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The Independent Critic

Michelle Yeoh, Stephanie Hsu, Ke Huy Quan, James Hong, Jamie Lee Curtis, Jenny Slate
Dan Kwan, Daniel Scheinert
Rated R
132 Mins.

 "Everything Everywhere All At Once" Offers Yeoh the Role of a Lifetime 
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It seems almost sacrilegious to loudly proclaim that Everything Everywhere All at Once offers the always incomparable Michelle Yeoh the role of a lifetime, yet here I am almost so bewildered by the wonder that is this sci-fi hopester of a film finding no other words that adequately describe the brilliance that is Yeoh in a film that only the fine folks at A24 could possibly find a way to market that actually makes sense. 

A few weeks ago, I proudly declared that The Batman was the superhero film I'd been waiting for my entire life. I meant it with every fiber of my being. Yet, here we are now in this film that isn't exactly a superhero film but exists on the same plane in a multiverse that's nearly impossible to explain and now I'm saying it once again with emphasis - Everything Everywhere All at Once is the superhero film I've been waiting for my entire life. 

Yet, it's also true that Everything Everywhere All at Once isn't exactly a superhero film. 

Everything Everywhere All at Once had a million reasons it should have failed. The Daniels, co-writers/directors Dan Kwan and Daniel Scheinert, swing for the rafters in Yankee Stadium and somehow land thousands of miles away in Dodger Stadiumwith this cinematic beast and wonder still fully intact frayed only by loose edges and such ballsy spirit that even its imperfections should be celebrated. 

Does any of that actually make sense? Probably not. That's the point. 

Everything Everywhere All at Once works precisely because this extraordinary ensemble cast went along for the ride and surrendered to a vision I refuse to believe they fully understood. Instead, I have to believe they read the script and said "This is nuts! I have to be a part of it!"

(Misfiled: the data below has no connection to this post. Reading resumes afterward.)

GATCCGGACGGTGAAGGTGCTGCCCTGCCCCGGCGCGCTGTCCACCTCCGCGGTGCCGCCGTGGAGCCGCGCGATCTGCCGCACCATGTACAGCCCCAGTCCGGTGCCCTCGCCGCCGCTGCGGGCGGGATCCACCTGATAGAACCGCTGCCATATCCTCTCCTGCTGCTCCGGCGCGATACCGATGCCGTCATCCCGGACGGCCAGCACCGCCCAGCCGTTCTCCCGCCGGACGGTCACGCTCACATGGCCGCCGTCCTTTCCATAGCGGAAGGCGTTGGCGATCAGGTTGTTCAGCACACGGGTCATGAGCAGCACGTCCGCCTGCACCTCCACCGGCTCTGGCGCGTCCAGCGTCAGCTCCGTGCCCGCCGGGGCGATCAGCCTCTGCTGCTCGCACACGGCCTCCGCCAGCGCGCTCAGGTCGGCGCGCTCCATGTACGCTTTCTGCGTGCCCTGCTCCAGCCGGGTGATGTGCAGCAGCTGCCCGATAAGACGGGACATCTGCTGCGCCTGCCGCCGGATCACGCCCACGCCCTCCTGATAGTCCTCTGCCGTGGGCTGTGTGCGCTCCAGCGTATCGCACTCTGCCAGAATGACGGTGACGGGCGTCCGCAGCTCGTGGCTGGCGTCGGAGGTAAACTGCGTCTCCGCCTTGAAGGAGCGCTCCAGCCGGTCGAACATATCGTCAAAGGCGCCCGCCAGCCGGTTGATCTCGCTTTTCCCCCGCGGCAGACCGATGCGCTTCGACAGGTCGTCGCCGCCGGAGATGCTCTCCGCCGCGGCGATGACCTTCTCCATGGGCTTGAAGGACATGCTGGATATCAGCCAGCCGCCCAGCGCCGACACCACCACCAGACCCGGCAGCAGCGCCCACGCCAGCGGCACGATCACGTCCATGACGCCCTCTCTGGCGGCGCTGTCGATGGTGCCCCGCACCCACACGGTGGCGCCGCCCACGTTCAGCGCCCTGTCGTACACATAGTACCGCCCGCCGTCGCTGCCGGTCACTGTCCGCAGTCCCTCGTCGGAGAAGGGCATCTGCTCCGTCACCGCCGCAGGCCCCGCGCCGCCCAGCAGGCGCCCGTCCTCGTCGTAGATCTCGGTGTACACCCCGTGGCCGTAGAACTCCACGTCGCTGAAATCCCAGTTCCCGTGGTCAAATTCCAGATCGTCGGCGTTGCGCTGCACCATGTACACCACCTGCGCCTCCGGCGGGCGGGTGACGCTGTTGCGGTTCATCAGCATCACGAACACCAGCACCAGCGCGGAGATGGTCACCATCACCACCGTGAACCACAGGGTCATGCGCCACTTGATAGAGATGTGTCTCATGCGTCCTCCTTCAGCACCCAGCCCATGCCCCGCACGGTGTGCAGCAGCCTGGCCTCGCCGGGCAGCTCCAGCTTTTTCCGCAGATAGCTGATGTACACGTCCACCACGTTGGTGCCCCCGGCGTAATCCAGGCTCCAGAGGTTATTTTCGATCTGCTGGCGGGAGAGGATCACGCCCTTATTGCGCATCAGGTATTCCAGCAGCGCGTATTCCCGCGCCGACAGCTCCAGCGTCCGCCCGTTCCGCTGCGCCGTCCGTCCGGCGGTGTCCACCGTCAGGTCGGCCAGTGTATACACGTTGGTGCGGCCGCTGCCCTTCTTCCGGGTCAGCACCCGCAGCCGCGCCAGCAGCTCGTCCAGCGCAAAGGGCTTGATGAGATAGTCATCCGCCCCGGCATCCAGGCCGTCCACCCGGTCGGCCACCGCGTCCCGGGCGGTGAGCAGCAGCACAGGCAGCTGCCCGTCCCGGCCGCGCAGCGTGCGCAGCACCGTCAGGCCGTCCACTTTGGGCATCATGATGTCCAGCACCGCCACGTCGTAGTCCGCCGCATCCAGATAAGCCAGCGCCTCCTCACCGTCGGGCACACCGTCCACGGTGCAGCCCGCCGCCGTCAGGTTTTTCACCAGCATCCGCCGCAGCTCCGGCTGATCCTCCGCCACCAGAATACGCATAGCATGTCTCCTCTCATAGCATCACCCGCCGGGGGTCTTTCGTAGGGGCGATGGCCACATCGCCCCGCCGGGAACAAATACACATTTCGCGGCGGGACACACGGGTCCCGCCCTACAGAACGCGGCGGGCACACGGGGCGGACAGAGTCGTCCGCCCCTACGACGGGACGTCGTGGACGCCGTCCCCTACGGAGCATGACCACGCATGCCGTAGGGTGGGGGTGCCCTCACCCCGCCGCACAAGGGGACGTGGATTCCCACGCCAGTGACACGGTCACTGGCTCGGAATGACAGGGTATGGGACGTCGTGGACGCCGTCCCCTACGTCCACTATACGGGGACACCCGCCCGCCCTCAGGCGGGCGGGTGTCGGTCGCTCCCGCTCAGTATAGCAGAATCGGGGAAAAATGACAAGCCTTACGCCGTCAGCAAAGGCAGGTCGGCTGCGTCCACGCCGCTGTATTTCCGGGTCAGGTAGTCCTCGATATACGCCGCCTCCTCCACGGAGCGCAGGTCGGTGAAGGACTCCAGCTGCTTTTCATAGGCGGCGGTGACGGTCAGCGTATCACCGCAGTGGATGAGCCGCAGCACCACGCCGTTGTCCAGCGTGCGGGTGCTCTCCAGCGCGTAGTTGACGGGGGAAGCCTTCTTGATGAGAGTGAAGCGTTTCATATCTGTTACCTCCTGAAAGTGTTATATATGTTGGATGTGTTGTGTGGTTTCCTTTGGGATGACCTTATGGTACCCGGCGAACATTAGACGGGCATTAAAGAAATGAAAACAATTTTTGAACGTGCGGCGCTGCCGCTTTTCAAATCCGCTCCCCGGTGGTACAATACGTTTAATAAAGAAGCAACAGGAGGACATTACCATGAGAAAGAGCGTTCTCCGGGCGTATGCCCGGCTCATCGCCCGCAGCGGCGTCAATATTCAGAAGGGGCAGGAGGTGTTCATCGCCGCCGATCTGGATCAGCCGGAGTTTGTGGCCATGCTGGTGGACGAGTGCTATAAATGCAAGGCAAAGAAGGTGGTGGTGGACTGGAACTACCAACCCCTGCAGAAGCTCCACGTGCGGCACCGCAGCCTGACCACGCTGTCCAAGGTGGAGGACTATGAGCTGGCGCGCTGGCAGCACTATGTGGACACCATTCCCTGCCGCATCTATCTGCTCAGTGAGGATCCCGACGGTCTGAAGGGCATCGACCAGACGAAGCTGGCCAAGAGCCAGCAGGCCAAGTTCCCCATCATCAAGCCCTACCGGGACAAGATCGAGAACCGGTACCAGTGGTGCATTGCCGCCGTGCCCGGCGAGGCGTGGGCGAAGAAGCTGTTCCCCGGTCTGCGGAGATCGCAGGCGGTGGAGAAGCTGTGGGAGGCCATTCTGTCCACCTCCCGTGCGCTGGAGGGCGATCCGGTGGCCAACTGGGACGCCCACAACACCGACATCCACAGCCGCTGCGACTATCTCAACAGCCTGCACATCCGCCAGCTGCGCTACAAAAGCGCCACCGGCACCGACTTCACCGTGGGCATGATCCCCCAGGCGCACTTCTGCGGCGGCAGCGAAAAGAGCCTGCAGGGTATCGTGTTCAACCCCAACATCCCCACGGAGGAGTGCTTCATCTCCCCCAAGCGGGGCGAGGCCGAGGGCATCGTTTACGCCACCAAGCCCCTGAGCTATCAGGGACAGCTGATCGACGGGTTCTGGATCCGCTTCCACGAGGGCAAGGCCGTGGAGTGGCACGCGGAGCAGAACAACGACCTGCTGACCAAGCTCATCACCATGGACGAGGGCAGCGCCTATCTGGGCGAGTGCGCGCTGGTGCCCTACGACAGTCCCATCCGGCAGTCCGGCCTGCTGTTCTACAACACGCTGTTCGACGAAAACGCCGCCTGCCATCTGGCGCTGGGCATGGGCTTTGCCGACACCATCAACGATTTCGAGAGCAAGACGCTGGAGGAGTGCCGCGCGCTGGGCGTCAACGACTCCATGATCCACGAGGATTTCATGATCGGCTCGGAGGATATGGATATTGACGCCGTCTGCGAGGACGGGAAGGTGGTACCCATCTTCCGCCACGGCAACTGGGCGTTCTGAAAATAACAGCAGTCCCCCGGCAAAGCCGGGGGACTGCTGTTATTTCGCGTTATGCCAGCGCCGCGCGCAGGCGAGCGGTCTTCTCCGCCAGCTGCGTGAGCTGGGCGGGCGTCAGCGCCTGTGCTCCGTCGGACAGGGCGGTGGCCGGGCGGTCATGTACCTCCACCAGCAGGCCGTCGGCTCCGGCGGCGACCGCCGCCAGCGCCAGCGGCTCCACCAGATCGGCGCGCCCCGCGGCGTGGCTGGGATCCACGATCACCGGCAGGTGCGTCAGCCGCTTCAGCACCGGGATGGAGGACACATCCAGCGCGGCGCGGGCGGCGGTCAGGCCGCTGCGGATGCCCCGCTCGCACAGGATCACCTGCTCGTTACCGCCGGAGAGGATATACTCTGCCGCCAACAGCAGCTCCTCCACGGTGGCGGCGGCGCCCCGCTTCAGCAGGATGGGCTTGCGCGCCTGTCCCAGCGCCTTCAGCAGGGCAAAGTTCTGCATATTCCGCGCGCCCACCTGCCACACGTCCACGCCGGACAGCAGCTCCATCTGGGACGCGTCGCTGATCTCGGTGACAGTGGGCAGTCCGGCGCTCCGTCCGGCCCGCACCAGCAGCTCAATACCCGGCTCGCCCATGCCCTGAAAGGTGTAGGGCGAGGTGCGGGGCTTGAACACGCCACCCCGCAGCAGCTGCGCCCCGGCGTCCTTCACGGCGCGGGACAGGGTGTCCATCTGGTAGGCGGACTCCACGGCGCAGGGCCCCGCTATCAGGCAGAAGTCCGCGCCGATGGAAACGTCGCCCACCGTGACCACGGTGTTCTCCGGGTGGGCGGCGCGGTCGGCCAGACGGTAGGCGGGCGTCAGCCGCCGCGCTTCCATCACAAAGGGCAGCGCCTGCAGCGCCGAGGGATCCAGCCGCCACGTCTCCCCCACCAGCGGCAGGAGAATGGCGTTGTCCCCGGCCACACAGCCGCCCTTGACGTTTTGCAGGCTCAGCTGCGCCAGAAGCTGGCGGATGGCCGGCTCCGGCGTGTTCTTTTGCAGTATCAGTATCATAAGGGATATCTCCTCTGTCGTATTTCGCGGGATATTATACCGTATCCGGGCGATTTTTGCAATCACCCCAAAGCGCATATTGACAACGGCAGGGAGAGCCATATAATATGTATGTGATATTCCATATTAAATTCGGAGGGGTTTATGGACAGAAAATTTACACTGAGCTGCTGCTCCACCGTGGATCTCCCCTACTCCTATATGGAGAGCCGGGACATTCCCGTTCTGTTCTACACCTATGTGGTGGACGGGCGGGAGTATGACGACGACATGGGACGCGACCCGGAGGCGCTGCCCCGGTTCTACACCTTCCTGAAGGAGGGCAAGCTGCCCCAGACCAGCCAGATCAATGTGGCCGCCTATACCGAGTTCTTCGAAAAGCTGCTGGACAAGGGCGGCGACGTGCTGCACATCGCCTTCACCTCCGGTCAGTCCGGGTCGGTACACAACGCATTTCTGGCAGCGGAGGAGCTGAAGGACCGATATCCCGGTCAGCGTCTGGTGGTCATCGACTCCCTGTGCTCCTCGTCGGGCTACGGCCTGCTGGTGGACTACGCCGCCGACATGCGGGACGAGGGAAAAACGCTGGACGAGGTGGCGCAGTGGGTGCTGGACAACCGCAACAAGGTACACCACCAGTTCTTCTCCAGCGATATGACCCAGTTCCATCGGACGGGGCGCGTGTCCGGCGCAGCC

Everything Everywhere All at Once is an arthouse film destined for greatness. It's the kind of film that will be watched for years to come and we'll likely end up wondering how The Batman makes hundreds of millions of dollars while A24 tiptoes Everything Everywhere All at Once into theatres hoping that audiences will find it and be willing to take a chance on this unique, completely bonkers vision that damn well better be mentioned come awards season. 

Everything Everywhere All at Once is satisfying in just about every single way that a movie can satisfy. Heck, I may have had an orgasm smack dab in the middle of it. It's dizzying and chaotic and action-packed and beautifully choreographed and an absolute visual delight while also, somehow, also being emotionally resonant and the kind of film that leaves you feeling better about movies and life and family and relationships and superheroes. 

There are movies that make you believe in movies. Everything Everywhere All at Once is absolutely one of them, an original vision in a Hollywood increasingly prone to repetition and redundancy. 

There are moments that take your breath away and there are moments that give you that very same breath back. 

In the midst of it all is Michelle Yeoh, a Malaysian actress who cut her acting teeth on Hong Kong action flms before Hollywood discovered here even if that same Hollywood has never quite figured out how to truly bring her talent to life. 

This is it. This is really, really it. 

It would be nearly impossible to click with every single moment in Everything Everywhere All at Once, but that hardly matters. The Daniels are trying to say a lot here and just about the time you think the film is one thing it becomes something else. 

Theoretically, Yeoh is Evelyn here but it's quickly apparent that means a whole lot more than we think it's going to mean. This is a multiverse and before long Evelyn becomes Evelyns and somehow, I have no idea how, Yeoh makes them all work.